... Osama Makkiah [16], their results suggested that modified lip repositioning did not represent the degree of patient satisfaction as botox injection due to pain and tension. ...
... All articles included showed a significant improvement in gingival exposure after BTX-A injection, being considered a safe treatment when used in appropriate dosages and settings (online resource 2). Patients reported feeling a difference when smiling on average 3-5 days after application [21], and the result considered extremely satisfactory occurred after 14 days [22,23]. Some patients reported mild side effects, such as functional difficulties [20], spasms at the application site, headache, and dizziness [6]. ...
Full-text available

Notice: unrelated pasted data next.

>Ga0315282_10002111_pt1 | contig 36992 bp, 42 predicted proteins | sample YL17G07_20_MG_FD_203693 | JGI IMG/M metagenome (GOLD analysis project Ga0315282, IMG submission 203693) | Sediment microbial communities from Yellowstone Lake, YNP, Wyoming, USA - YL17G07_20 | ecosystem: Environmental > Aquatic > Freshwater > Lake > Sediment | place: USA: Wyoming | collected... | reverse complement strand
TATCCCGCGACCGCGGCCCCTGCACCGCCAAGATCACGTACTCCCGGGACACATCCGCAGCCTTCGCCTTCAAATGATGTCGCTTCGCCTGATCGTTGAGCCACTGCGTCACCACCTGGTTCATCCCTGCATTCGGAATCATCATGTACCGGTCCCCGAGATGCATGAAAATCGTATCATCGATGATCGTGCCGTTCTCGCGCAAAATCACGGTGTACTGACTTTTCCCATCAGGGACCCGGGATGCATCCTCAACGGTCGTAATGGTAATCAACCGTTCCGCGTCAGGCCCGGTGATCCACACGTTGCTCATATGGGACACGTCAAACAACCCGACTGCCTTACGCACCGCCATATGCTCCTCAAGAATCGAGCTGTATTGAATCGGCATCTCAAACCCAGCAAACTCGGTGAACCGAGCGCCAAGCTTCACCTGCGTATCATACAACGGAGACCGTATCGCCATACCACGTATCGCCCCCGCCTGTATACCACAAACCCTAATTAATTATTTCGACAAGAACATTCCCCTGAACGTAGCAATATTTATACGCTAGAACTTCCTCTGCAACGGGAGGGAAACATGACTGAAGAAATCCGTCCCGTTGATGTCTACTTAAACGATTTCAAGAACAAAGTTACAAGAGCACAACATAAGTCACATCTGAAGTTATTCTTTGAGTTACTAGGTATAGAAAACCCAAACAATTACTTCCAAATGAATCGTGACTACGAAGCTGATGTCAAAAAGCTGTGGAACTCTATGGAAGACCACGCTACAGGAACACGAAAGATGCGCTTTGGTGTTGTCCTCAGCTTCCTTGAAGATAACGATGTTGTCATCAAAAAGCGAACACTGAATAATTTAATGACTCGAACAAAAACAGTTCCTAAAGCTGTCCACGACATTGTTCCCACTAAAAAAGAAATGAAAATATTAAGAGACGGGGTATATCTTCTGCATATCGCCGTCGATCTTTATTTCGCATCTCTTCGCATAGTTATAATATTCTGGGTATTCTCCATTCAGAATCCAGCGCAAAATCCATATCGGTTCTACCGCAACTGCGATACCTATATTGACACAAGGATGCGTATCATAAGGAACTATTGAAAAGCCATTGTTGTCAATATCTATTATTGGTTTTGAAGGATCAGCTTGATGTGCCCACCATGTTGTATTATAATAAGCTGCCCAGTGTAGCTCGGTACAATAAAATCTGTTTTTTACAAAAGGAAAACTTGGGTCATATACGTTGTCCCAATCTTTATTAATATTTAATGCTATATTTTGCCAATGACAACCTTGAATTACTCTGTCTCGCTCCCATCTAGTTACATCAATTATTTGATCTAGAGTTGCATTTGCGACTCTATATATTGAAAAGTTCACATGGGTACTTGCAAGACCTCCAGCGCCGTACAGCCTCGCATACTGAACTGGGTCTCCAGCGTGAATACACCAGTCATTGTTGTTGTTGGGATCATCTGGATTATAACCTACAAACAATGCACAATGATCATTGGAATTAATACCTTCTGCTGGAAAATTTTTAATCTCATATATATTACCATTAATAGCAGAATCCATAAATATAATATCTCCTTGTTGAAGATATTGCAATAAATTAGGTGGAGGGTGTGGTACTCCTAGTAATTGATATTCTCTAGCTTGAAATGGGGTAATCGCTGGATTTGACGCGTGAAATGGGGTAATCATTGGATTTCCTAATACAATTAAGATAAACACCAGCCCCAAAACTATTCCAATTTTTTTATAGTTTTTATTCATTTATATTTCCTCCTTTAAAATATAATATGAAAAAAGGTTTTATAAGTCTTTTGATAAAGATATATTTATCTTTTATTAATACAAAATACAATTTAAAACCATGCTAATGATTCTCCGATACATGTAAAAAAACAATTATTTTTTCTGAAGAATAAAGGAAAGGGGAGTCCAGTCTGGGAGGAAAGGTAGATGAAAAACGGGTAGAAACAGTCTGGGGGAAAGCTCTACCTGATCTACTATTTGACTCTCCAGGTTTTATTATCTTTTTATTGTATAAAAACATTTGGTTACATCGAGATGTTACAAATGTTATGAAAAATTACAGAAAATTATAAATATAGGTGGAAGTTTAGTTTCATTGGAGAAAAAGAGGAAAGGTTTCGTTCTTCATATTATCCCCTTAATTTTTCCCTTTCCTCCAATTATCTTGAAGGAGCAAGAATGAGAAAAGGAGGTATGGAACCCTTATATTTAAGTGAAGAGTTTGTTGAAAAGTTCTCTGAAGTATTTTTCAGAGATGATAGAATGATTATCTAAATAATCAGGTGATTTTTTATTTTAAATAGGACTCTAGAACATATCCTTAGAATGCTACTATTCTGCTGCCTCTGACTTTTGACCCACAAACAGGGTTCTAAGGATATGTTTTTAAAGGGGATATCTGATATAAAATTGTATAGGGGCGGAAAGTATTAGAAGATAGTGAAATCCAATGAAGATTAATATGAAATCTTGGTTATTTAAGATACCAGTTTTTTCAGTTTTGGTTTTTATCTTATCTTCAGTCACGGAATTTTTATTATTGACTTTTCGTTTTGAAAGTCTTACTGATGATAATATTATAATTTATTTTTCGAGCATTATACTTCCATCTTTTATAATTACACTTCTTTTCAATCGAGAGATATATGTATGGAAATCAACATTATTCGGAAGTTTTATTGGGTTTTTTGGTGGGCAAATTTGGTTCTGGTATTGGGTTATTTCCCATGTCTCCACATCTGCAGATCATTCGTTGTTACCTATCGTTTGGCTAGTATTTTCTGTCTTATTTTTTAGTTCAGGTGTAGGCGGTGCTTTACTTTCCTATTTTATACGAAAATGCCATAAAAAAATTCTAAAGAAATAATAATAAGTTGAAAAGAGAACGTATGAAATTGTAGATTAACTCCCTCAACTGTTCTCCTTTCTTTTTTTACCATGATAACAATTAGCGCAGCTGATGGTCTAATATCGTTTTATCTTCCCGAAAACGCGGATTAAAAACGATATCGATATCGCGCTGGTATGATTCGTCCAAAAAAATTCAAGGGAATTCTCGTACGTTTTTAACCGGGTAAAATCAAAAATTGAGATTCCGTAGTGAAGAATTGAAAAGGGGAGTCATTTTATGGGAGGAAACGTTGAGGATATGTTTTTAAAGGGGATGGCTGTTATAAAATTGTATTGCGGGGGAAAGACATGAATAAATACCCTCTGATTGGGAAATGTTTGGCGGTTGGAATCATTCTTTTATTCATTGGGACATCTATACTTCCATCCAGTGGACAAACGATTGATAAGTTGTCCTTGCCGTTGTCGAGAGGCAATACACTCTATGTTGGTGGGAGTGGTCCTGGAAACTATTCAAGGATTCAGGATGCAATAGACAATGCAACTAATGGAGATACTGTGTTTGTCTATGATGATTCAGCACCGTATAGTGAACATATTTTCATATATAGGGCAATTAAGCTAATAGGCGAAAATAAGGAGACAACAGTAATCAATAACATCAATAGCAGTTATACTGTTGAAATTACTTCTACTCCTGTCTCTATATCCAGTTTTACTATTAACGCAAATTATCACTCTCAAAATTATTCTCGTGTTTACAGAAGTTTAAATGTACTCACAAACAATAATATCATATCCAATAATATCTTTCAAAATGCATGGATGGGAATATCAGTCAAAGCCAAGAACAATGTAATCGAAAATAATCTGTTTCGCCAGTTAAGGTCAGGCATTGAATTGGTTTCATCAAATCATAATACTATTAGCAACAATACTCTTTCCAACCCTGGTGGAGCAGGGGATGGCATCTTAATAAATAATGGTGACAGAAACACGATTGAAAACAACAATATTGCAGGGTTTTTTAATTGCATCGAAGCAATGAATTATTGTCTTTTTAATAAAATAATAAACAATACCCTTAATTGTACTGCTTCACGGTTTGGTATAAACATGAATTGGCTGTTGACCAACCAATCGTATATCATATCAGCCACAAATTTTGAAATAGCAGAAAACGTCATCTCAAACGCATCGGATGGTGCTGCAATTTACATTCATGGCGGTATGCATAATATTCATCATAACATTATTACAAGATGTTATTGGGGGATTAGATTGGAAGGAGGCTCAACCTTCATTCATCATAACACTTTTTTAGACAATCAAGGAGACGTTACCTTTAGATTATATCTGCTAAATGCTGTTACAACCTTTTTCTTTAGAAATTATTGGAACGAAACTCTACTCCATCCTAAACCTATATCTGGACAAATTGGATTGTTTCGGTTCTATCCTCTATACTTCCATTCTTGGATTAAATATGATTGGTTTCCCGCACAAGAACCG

Objective The aim of this systematic review is to synthesize the evidence on the effectiveness and longevity of the botulinum toxin in the treatment of individuals with excessive gingival exposure.Methods The search was adapted to six electronic databases and gray literature. The risk of bias was assessed using the Cochrane Risk of Bias Assessment Tool for Non-Randomized and Randomized Studies of Interventions. Meta-analyses and meta-regression were performed using random effects models.ResultsA total of 5247 articles were collected during the final search in the database, resulting in 17 articles included. There was a mean decrease of 3.42 mm [95% CI = −4.50 to −2.34; I2 = 97%] in the level of gingival exposure 2 weeks after the application of botulinum toxin. The application time explained 29.58% of the observed variance (p < 0.001), with a tendency for the effect size to decrease from the second week of application onwards, with values returning close to baseline levels in 24 weeks.Conclusion Botulinum toxin is an alternative technique considered effective for reducing gummy smile, especially for gummy smiles up to 4 mm, with a longevity of at least 12 weeks, returning close to initial values within 24 weeks after application.Clinical relevanceThe knowledge about the longevity and effectiveness of botulinum toxin in the treatment of gummy smile allows for a more adequate clinical planning for these cases, as well as for clinical decisions, as for prognostic factors.